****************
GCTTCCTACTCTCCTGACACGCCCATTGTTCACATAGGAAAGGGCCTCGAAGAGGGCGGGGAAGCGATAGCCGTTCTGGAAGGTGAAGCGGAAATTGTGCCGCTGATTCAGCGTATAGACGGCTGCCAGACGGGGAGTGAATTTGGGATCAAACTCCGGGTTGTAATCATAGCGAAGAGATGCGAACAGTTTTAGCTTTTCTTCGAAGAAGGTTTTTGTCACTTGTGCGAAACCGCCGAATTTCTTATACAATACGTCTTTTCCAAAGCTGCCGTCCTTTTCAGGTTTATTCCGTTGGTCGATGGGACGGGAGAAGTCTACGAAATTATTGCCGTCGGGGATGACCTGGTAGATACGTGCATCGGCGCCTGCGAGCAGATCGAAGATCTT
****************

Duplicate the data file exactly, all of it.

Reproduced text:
GCTTCCTACTCTCCTGACACGCCCATTGTTCACATAGGAAAGGGCCTCGAAGAGGGCGGGGAAGCGATAGCCGTTCTGGAAGGTGAAGCGGAAATTGTGCCGCTGATTCAGCGTATAGACGGCTGCCAGACGGGGAGTGAATTTGGGATCAAACTCCGGGTTGTAATCATAGCGAAGAGATGCGAACAGTTTTAGCTTTTCTTCGAAGAAGGTTTTTGTCACTTGTGCGAAACCGCCGAATTTCTTATACAATACGTCTTTTCCAAAGCTGCCGTCCTTTTCAGGTTTATTCCGTTGGTCGATGGGACGGGAGAAGTCTACGAAATTATTGCCGTCGGGGATGACCTGGTAGATACGTGCATCGGCGCCTGCGAGCAGATCGAAGATCTT